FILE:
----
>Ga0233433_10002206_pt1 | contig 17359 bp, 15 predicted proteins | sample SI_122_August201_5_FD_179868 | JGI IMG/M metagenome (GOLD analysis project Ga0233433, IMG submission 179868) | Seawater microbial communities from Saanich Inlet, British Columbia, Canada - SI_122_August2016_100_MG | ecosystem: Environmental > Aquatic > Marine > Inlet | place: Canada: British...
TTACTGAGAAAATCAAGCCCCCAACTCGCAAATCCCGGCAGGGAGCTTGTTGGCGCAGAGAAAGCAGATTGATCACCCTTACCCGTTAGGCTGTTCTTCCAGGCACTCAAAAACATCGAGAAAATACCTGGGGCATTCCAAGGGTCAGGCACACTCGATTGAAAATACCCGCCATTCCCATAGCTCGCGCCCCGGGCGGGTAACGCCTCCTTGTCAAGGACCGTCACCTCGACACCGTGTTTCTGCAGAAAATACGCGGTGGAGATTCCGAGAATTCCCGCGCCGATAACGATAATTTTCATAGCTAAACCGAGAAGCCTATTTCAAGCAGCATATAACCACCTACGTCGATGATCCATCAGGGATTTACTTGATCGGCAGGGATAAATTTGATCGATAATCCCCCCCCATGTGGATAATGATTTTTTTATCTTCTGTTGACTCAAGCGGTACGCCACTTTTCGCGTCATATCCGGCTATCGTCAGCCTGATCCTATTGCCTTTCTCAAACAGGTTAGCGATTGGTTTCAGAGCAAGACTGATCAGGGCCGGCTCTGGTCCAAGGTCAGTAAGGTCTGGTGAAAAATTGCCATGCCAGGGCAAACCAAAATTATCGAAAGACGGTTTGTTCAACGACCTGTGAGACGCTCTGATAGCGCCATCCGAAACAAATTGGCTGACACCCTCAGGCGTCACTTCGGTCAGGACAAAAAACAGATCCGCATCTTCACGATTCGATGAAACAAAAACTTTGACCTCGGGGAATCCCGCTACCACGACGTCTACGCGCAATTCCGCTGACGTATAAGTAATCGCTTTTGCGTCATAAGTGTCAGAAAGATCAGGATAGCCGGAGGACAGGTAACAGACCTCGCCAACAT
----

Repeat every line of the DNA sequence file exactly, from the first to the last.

>Ga0233433_10002206_pt1 | contig 17359 bp, 15 predicted proteins | sample SI_122_August201_5_FD_179868 | JGI IMG/M metagenome (GOLD analysis project Ga0233433, IMG submission 179868) | Seawater microbial communities from Saanich Inlet, British Columbia, Canada - SI_122_August2016_100_MG | ecosystem: Environmental > Aquatic > Marine > Inlet | place: Canada: British...
TTACTGAGAAAATCAAGCCCCCAACTCGCAAATCCCGGCAGGGAGCTTGTTGGCGCAGAGAAAGCAGATTGATCACCCTTACCCGTTAGGCTGTTCTTCCAGGCACTCAAAAACATCGAGAAAATACCTGGGGCATTCCAAGGGTCAGGCACACTCGATTGAAAATACCCGCCATTCCCATAGCTCGCGCCCCGGGCGGGTAACGCCTCCTTGTCAAGGACCGTCACCTCGACACCGTGTTTCTGCAGAAAATACGCGGTGGAGATTCCGAGAATTCCCGCGCCGATAACGATAATTTTCATAGCTAAACCGAGAAGCCTATTTCAAGCAGCATATAACCACCTACGTCGATGATCCATCAGGGATTTACTTGATCGGCAGGGATAAATTTGATCGATAATCCCCCCCCATGTGGATAATGATTTTTTTATCTTCTGTTGACTCAAGCGGTACGCCACTTTTCGCGTCATATCCGGCTATCGTCAGCCTGATCCTATTGCCTTTCTCAAACAGGTTAGCGATTGGTTTCAGAGCAAGACTGATCAGGGCCGGCTCTGGTCCAAGGTCAGTAAGGTCTGGTGAAAAATTGCCATGCCAGGGCAAACCAAAATTATCGAAAGACGGTTTGTTCAACGACCTGTGAGACGCTCTGATAGCGCCATCCGAAACAAATTGGCTGACACCCTCAGGCGTCACTTCGGTCAGGACAAAAAACAGATCCGCATCTTCACGATTCGATGAAACAAAAACTTTGACCTCGGGGAATCCCGCTACCACGACGTCTACGCGCAATTCCGCTGACGTATAAGTAATCGCTTTTGCGTCATAAGTGTCAGAAAGATCAGGATAGCCGGAGGACAGGTAACAGACCTCGCCAACAT